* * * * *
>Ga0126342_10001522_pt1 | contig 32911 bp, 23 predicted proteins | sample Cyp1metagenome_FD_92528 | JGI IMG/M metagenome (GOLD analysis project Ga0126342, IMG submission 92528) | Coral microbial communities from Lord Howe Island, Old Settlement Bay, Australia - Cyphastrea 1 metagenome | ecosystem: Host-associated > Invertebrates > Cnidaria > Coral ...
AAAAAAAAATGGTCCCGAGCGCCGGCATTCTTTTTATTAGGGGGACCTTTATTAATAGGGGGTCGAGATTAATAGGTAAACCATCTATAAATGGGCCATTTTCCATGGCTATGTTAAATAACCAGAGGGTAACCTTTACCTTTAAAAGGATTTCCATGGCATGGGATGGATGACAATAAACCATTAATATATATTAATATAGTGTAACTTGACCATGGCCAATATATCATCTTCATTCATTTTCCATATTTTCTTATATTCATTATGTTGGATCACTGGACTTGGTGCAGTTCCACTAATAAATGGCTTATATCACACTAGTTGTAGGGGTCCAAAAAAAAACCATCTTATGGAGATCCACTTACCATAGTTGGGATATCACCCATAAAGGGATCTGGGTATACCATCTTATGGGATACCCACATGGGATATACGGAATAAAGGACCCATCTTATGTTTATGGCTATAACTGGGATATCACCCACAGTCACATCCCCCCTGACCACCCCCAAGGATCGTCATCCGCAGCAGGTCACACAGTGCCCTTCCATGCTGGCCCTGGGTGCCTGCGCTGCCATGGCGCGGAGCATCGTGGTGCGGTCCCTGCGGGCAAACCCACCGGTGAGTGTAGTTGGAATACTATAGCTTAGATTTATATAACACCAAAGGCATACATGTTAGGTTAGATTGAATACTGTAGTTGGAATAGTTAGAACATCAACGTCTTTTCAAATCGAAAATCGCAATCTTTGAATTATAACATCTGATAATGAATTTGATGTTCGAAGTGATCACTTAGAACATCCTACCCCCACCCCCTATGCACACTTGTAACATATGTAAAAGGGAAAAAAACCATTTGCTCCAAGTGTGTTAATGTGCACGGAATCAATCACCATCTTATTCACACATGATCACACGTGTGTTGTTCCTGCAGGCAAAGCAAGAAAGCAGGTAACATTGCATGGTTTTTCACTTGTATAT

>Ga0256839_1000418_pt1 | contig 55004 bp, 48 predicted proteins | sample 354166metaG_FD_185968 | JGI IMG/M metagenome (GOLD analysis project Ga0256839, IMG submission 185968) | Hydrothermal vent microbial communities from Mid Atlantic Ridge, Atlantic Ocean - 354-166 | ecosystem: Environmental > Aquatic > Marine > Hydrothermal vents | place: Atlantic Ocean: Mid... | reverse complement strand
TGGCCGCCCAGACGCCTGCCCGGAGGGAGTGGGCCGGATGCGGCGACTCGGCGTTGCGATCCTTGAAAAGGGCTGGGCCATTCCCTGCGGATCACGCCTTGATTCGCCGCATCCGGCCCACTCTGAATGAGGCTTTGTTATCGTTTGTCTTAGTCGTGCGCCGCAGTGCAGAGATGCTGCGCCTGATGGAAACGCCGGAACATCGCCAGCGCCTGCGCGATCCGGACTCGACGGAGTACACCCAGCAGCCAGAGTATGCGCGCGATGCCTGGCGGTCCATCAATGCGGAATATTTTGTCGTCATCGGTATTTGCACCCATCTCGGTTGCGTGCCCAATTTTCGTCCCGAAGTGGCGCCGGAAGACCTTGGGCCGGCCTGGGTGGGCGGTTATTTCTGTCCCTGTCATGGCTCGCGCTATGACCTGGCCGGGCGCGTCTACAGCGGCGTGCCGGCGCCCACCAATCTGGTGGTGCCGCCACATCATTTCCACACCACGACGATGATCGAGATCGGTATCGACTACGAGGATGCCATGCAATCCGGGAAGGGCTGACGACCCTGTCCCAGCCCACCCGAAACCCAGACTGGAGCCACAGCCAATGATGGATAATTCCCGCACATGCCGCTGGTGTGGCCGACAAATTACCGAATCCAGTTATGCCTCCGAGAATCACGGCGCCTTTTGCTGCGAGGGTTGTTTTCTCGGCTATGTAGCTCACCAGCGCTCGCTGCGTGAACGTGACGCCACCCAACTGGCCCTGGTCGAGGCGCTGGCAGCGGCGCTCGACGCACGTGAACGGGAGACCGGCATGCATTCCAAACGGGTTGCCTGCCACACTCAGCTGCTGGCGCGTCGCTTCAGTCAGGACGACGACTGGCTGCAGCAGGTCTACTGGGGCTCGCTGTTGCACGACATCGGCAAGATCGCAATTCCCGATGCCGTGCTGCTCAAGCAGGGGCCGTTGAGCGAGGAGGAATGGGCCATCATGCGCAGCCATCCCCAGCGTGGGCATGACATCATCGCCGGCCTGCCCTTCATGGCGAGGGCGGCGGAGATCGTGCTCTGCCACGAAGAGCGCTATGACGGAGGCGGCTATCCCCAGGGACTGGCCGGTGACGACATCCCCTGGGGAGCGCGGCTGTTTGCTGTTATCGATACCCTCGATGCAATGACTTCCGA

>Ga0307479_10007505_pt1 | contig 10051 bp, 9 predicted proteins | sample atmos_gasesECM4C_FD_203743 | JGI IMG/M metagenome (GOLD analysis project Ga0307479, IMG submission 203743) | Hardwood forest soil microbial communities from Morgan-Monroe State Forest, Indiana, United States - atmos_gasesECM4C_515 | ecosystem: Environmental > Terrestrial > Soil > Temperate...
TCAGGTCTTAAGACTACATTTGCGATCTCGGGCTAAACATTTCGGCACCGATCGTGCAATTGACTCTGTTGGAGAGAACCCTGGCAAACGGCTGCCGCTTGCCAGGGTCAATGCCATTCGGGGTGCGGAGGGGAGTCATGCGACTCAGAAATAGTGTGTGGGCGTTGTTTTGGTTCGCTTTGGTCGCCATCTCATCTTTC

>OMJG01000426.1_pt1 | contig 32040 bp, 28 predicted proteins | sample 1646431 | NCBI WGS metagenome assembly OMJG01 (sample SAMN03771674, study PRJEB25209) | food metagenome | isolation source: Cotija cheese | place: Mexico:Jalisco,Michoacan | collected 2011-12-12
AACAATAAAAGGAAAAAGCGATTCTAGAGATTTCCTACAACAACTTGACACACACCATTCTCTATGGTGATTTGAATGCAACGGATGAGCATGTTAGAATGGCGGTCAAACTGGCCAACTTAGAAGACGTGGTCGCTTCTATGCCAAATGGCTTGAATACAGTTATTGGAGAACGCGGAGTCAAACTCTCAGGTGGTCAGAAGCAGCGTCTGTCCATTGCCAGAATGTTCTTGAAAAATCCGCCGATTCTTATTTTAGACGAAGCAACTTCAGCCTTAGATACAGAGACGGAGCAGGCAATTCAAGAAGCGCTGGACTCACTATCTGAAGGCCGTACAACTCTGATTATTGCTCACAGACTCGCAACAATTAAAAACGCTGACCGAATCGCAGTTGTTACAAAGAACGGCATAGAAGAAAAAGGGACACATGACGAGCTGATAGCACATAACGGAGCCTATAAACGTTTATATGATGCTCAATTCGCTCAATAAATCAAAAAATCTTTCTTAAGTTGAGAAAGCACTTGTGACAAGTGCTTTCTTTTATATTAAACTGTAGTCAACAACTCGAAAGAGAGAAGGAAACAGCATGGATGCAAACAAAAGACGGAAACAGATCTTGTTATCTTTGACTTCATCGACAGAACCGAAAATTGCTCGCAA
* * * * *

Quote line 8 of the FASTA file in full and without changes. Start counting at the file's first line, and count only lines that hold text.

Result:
AACAATAAAAGGAAAAAGCGATTCTAGAGATTTCCTACAACAACTTGACACACACCATTCTCTATGGTGATTTGAATGCAACGGATGAGCATGTTAGAATGGCGGTCAAACTGGCCAACTTAGAAGACGTGGTCGCTTCTATGCCAAATGGCTTGAATACAGTTATTGGAGAACGCGGAGTCAAACTCTCAGGTGGTCAGAAGCAGCGTCTGTCCATTGCCAGAATGTTCTTGAAAAATCCGCCGATTCTTATTTTAGACGAAGCAACTTCAGCCTTAGATACAGAGACGGAGCAGGCAATTCAAGAAGCGCTGGACTCACTATCTGAAGGCCGTACAACTCTGATTATTGCTCACAGACTCGCAACAATTAAAAACGCTGACCGAATCGCAGTTGTTACAAAGAACGGCATAGAAGAAAAAGGGACACATGACGAGCTGATAGCACATAACGGAGCCTATAAACGTTTATATGATGCTCAATTCGCTCAATAAATCAAAAAATCTTTCTTAAGTTGAGAAAGCACTTGTGACAAGTGCTTTCTTTTATATTAAACTGTAGTCAACAACTCGAAAGAGAGAAGGAAACAGCATGGATGCAAACAAAAGACGGAAACAGATCTTGTTATCTTTGACTTCATCGACAGAACCGAAAATTGCTCGCAA